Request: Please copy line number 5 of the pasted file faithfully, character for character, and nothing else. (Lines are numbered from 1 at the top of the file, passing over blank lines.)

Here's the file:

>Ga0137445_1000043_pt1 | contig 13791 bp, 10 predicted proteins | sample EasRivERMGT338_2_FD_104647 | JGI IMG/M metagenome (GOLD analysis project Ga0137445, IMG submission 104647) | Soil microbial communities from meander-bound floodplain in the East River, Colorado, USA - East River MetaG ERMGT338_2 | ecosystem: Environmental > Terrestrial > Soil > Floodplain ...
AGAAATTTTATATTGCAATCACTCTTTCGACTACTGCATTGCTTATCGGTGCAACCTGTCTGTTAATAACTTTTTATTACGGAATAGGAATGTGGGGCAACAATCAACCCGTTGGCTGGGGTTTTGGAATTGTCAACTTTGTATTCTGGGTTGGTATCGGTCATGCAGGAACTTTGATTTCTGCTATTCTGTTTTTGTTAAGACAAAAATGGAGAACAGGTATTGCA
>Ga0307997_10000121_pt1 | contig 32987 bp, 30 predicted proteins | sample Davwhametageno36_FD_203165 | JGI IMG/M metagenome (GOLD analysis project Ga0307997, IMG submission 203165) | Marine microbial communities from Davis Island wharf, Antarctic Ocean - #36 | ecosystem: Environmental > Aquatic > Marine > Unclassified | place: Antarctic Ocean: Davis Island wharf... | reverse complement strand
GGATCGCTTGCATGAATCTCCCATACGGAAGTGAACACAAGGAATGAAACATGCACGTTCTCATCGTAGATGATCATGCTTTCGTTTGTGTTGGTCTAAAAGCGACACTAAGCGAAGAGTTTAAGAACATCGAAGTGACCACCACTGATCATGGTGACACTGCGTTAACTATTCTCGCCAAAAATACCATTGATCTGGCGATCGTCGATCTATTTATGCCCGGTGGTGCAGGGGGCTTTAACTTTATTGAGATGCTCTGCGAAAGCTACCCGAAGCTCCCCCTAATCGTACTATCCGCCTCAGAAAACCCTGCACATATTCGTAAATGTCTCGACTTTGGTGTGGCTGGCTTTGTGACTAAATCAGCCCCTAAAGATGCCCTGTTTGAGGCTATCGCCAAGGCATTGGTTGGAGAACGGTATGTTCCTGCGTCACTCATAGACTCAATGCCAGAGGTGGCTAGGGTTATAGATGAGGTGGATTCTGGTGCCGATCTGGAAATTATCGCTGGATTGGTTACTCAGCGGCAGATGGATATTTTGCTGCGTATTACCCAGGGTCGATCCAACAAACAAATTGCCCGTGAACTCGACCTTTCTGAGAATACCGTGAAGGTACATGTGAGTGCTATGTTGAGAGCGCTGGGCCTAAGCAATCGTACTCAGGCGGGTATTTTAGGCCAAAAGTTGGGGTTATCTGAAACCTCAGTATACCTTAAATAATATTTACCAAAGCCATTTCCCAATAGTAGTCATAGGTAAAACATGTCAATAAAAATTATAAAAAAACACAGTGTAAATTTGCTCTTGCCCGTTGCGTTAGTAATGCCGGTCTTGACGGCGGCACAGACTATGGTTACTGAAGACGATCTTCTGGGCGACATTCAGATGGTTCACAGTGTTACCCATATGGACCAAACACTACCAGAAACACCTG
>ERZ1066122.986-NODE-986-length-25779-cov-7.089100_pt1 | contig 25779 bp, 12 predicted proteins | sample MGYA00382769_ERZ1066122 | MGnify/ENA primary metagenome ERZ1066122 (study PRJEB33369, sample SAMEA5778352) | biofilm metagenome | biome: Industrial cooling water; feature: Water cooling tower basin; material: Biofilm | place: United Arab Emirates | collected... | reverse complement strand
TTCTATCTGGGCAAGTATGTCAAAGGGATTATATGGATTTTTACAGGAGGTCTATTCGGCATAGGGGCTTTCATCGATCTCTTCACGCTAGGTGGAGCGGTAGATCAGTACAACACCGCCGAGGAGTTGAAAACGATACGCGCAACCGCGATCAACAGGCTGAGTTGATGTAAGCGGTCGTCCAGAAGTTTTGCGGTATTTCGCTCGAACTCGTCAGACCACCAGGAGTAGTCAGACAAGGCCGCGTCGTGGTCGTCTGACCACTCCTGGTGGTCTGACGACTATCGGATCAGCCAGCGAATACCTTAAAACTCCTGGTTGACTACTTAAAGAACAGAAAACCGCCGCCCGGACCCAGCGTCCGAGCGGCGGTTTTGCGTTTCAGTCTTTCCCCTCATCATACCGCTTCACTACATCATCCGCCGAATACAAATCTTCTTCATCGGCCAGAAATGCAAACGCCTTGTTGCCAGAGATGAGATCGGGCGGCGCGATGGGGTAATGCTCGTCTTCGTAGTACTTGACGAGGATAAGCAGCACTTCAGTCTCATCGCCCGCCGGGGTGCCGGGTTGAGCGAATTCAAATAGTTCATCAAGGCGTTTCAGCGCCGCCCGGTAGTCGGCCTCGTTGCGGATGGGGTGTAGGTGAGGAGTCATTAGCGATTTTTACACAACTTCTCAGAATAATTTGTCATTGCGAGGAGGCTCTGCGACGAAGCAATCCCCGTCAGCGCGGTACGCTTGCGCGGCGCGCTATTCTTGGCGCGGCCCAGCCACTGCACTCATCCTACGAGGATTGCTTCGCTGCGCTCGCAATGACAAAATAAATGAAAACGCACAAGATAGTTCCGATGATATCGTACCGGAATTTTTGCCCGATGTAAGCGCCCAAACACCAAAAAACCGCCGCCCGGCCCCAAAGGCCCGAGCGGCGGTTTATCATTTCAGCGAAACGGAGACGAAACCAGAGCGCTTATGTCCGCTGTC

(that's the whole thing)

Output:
>ERZ1066122.986-NODE-986-length-25779-cov-7.089100_pt1 | contig 25779 bp, 12 predicted proteins | sample MGYA00382769_ERZ1066122 | MGnify/ENA primary metagenome ERZ1066122 (study PRJEB33369, sample SAMEA5778352) | biofilm metagenome | biome: Industrial cooling water; feature: Water cooling tower basin; material: Biofilm | place: United Arab Emirates | collected... | reverse complement strand